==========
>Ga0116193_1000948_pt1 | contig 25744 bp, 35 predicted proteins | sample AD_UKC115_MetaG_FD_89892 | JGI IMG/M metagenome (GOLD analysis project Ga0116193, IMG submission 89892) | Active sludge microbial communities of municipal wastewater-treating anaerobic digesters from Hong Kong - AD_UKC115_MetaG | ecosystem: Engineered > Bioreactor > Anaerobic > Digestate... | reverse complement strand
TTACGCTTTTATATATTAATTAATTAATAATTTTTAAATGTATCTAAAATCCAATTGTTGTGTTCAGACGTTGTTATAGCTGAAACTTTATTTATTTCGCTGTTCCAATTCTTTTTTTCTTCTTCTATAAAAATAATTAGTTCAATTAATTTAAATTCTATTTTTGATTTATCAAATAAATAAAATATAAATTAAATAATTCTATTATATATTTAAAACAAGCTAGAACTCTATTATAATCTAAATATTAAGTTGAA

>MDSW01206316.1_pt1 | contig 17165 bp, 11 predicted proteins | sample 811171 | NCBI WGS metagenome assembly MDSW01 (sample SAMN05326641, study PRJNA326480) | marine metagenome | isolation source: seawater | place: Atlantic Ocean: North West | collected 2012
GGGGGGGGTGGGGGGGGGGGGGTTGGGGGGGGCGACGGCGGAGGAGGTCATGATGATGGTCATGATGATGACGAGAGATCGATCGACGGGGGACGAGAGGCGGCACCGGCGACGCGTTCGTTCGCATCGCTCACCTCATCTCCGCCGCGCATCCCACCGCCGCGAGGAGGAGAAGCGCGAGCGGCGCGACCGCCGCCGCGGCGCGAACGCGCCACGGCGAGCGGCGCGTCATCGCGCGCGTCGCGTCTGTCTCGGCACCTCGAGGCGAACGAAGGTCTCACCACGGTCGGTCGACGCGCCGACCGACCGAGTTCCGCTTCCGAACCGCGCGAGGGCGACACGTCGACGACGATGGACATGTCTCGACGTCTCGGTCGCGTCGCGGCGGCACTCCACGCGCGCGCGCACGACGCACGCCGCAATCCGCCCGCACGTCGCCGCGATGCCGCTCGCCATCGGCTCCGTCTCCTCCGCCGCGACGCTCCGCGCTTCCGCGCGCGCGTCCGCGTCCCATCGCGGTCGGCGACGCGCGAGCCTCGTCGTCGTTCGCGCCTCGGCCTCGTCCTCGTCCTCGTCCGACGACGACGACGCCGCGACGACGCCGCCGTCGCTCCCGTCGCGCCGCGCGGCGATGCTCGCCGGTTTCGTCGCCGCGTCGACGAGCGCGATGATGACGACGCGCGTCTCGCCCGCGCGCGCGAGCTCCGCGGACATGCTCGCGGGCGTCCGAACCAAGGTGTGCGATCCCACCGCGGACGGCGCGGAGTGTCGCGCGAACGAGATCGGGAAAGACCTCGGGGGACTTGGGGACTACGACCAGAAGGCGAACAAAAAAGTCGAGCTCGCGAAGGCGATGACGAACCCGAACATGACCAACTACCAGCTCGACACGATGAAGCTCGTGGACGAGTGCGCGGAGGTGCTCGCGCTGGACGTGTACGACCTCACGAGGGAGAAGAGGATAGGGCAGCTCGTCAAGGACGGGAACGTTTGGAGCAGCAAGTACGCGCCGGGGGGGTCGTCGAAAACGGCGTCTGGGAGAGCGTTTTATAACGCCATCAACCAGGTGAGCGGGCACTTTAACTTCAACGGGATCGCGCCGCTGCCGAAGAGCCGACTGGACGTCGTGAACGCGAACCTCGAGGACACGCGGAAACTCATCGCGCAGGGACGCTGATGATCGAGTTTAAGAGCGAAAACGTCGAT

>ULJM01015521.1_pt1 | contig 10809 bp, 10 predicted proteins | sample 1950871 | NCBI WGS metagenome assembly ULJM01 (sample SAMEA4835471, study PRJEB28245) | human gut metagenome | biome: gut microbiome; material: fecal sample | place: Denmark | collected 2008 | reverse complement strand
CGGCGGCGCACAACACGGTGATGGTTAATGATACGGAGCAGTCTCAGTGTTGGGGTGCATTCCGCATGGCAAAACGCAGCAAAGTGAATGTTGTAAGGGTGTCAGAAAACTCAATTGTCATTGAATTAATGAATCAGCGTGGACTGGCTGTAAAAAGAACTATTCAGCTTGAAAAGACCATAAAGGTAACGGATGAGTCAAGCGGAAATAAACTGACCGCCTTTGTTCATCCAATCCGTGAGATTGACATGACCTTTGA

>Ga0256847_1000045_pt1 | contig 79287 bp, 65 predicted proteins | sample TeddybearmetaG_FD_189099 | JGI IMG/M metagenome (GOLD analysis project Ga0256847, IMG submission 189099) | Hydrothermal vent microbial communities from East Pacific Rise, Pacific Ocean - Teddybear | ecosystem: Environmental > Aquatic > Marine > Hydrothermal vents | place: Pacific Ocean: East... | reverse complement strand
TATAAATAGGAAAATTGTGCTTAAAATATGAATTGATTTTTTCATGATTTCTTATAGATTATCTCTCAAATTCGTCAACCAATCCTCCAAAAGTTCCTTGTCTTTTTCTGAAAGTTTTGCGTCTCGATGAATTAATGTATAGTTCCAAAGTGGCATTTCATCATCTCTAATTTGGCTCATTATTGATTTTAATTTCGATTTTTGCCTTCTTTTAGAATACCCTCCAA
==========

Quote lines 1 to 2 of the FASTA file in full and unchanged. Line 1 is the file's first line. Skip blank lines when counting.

>Ga0116193_1000948_pt1 | contig 25744 bp, 35 predicted proteins | sample AD_UKC115_MetaG_FD_89892 | JGI IMG/M metagenome (GOLD analysis project Ga0116193, IMG submission 89892) | Active sludge microbial communities of municipal wastewater-treating anaerobic digesters from Hong Kong - AD_UKC115_MetaG | ecosystem: Engineered > Bioreactor > Anaerobic > Digestate... | reverse complement strand
TTACGCTTTTATATATTAATTAATTAATAATTTTTAAATGTATCTAAAATCCAATTGTTGTGTTCAGACGTTGTTATAGCTGAAACTTTATTTATTTCGCTGTTCCAATTCTTTTTTTCTTCTTCTATAAAAATAATTAGTTCAATTAATTTAAATTCTATTTTTGATTTATCAAATAAATAAAATATAAATTAAATAATTCTATTATATATTTAAAACAAGCTAGAACTCTATTATAATCTAAATATTAAGTTGAA